Federal Arts Minister Simon Crean has announced a wide-ranging independent review of the Australia Council for the Arts, the federal government’s peak arts funding and advisory body. But it’s been hopelessly compromised at the start.
“The new National Cultural Policy will set the framework for Australian government support for the arts, culture and the creative industries for the next decade,” Crean said in the announcement, pointing to the “huge response from artists, audiences and community groups” to the government’s discussion paper on the National Cultural Policy.
Crean appears to be positioning the review to examine the Australia Council’s increasingly sclerotic and inflexible funding procedures, which have proved unable to respond to the changing nature of culture, particularly digital cultural practices. The Australia Council abolished its New Media Arts Board, which had previously supported digital practice, in 2004.
“As part of this work, we must have responsive, timely and expert agencies to deliver support to artists and arts organisations as they respond to new audiences and opportunities including those opening up with emerging art forms and technologies,” he said.
The review will be conducted by Angus James and Gabrielle Trainor. And that’s the first problem.
The terms of reference for the review, released to Crikey late yesterday by Crean’s office, show it will specifically focus on the “governance” and “administrative model” of the Australia Council, including its structure, funding arrangements, internal budgeting, peer-review processes and the Whitlam-era Australia Council Act (1975) that governs the agency. But the findings will not be made public, and the man chosen to lead it appears to have an obvious conflict of interest.
James, formerly the Australasian boss of ABN AMRO and currently advising clients in the mergers-and-acquisitions sector at his corporate advisory partnership Aquasia, is also the deputy chairman of the Australian Chamber Orchestra. The Australian Chamber Orchestra is a key client organisation of the Australia Council; last year it received $1.7 million in funding.
In other words, James will be reviewing the organisation that funds the organisation of which he is the deputy chair.
The conflict of interest is made more acute by secrecy of the findings. Unlike the media inquiry currently being conducted by Ray Finkelstein, this review will not take public submissions or hold public hearings. Nor will it publicly report. Crikey has been told by a Crean adviser it will instead feed into the National Cultural Policy deliberations and that the eventual outcome of the review will be reflected in the final shape of that policy.
The National Cultural Policy is now more than three years in the making, having held two separate rounds of submissions under two different arts ministers. But there is still no deadline for the policy’s release. Nor is it clear how this review will relate to the promised Mitchell Review into arts philanthropy, announced earlier this year. That review was promised to be completed by the end of 2011, which now seems unlikely.
In its 2009 handbook on conflicts of interest, In Whose Interests?: Preventing and managing conflicts of interest in the APS, the Australian Public Service Commission defines conflicts of interest as:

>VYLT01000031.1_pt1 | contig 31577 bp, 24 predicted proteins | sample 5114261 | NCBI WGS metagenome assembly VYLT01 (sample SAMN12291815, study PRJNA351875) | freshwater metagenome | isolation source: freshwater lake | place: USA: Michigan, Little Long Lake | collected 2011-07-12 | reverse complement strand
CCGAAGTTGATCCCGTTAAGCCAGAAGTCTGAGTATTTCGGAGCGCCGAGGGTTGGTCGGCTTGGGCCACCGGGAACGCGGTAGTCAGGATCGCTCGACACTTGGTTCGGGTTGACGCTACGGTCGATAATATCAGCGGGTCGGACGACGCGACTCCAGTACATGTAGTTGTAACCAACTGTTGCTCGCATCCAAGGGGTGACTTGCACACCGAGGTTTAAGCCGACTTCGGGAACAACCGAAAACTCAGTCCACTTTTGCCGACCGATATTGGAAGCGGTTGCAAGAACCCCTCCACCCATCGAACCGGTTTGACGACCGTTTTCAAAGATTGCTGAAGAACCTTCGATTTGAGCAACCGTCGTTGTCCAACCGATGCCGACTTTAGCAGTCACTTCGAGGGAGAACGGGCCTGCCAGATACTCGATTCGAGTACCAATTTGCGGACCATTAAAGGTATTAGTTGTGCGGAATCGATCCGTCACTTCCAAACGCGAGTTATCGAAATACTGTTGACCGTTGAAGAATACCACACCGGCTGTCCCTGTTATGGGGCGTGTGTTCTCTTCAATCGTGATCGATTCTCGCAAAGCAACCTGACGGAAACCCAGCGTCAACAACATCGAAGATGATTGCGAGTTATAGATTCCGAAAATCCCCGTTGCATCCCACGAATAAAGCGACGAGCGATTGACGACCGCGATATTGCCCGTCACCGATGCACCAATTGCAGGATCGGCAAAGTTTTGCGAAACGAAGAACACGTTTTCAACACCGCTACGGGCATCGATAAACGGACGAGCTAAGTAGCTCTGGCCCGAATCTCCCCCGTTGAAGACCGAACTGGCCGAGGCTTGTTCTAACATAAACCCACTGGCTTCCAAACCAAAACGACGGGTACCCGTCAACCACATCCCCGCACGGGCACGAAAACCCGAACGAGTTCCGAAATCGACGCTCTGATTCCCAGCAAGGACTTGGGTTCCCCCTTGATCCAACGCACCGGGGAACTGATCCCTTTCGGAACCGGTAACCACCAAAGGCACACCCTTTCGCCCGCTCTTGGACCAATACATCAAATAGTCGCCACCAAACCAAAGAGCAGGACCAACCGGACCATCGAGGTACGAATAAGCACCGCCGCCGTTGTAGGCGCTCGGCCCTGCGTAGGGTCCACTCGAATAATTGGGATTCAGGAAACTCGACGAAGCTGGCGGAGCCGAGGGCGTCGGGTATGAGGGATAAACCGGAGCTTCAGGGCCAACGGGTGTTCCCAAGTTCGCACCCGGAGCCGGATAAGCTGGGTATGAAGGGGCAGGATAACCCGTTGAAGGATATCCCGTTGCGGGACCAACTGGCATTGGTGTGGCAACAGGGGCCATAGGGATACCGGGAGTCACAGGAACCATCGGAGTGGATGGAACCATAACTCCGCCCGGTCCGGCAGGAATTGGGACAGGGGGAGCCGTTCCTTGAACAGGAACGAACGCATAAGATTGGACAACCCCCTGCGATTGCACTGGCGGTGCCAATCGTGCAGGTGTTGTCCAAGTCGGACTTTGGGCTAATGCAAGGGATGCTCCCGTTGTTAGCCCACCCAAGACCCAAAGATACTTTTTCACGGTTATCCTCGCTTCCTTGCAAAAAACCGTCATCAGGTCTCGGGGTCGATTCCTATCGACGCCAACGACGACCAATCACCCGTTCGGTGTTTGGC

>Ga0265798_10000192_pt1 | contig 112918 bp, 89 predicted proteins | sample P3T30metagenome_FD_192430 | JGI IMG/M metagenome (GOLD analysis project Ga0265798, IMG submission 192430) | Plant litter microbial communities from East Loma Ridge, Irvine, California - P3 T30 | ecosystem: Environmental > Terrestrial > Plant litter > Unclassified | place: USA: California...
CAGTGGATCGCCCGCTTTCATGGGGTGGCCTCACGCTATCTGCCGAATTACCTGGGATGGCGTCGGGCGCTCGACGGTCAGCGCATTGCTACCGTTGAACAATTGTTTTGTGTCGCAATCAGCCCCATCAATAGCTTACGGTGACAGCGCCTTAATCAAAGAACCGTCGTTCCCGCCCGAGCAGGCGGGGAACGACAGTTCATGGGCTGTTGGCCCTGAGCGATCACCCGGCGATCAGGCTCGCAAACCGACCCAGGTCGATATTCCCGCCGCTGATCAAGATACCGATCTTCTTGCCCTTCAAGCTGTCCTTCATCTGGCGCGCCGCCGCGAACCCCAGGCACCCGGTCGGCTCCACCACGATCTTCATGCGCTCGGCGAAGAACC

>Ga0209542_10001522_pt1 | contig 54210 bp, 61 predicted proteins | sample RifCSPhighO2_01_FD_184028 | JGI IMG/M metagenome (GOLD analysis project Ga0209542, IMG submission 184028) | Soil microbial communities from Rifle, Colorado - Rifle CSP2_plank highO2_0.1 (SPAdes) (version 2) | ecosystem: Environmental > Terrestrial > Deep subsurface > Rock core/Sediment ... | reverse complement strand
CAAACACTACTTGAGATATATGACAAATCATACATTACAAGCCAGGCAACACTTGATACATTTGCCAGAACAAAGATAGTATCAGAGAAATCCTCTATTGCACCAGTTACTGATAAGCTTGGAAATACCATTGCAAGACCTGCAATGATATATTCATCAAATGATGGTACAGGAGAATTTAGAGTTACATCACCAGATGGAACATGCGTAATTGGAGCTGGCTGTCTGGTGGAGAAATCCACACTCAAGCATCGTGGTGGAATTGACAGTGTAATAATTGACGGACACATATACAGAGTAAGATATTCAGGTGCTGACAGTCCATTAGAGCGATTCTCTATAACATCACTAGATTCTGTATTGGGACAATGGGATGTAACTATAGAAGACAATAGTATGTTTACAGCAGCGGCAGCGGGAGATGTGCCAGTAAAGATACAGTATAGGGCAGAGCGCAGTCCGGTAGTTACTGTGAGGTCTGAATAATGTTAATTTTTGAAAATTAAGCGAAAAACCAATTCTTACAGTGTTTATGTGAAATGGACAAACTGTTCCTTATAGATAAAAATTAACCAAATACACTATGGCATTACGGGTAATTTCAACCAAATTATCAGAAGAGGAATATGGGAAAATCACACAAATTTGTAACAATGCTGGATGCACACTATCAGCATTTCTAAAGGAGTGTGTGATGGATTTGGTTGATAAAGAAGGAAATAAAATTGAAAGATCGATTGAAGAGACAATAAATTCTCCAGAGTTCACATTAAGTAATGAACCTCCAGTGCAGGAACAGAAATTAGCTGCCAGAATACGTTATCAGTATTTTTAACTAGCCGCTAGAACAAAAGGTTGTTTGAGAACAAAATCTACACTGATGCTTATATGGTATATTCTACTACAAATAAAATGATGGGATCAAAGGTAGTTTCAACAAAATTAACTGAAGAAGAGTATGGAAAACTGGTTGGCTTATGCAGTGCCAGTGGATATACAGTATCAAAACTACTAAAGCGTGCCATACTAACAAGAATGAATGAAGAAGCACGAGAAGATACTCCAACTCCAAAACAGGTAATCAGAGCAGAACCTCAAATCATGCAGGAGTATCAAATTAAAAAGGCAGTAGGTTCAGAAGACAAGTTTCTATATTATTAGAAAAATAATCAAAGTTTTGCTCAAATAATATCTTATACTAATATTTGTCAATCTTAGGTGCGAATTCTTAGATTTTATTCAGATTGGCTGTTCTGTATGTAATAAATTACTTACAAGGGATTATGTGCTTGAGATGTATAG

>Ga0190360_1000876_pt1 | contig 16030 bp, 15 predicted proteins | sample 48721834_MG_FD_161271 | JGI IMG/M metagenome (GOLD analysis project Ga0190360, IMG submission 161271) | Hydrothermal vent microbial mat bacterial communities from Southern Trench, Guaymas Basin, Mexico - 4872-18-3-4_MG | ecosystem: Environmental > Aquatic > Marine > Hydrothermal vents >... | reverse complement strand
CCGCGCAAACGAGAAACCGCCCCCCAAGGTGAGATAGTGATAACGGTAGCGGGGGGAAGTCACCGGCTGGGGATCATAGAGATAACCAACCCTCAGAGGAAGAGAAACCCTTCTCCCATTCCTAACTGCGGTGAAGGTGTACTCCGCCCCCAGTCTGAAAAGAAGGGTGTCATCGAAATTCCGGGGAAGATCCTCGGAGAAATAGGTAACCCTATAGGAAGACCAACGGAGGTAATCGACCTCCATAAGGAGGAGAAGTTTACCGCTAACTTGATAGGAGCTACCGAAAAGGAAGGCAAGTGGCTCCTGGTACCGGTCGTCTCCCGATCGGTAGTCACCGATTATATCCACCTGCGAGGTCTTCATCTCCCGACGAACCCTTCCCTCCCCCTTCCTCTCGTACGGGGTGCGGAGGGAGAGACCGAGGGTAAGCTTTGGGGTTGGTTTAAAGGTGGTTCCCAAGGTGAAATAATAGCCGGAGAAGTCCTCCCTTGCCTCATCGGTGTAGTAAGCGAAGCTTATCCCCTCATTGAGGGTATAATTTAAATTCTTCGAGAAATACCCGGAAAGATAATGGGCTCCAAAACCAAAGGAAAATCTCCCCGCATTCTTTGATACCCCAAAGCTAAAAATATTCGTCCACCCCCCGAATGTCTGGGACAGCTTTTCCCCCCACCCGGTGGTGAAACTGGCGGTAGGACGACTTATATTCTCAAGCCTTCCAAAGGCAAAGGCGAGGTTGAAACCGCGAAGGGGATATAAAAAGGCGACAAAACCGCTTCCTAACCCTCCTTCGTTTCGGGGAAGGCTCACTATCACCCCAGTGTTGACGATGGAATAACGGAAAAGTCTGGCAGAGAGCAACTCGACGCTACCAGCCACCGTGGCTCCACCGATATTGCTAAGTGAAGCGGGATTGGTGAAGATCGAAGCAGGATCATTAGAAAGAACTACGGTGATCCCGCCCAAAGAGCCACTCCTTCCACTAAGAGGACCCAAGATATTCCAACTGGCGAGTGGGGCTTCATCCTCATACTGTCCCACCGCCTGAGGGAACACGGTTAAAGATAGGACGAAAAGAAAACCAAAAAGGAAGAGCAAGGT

“… a conflict between the public duties and private interests of a public official, in which the public official has private-capacity interests which could improperly influence the performance of their official duties and responsibilities.”
It also states that “a situation that looks like a conflict of interest may be enough to undermine public confidence, even if in fact there is no conflict or it has already been resolved”.
A prominent corporate governance adviser to many public sector clients, with a specialty in the arts industry, told Crikey yesterday that James has a clear conflict of interest in the current review. She argued he should step down from the Australia Chamber Orchestra board while the review is being conducted.
Contemporary music advocate John Wardle agreed: “The review does need to be done independently. We’ve already had the wrong people at the helm of the organisation, and the minister is looking compromised by appointing a review team who could be perceived as having a conflict of interest.”
James was contacted for comment last night but had not responded by deadline.
A thorough review of the Australia Council’s governance, administration and funding operations will touch on many aspects that will be material to the governance of the Australian Chamber Orchestra. The funding structure under which the ACO is supported — the Major Performing Arts Board — is not peer-reviewed, and funding is ongoing and recurrent. Organisations cannot apply to be in the Major Performing Arts Board, but instead must be invited. There is no open, public process under which organisations funded are assessed.
The ACO has not been silent in the debates surrounding the National Cultural Policy. The ACO’s artistic director, Richard Tognetti, has been an outspoken opponent of attempts to reform the Australia Council. In August 2010 he told ABC News that if attempts are made to support new media arts or other forms of creativity “one of the orchestras or leading companies might be destroyed”. In a memorable overstatement, Tognetti argued any cuts to funding for orchestras would be “a bit like saying we’ll burn all the books because we’ve all got iPads now”.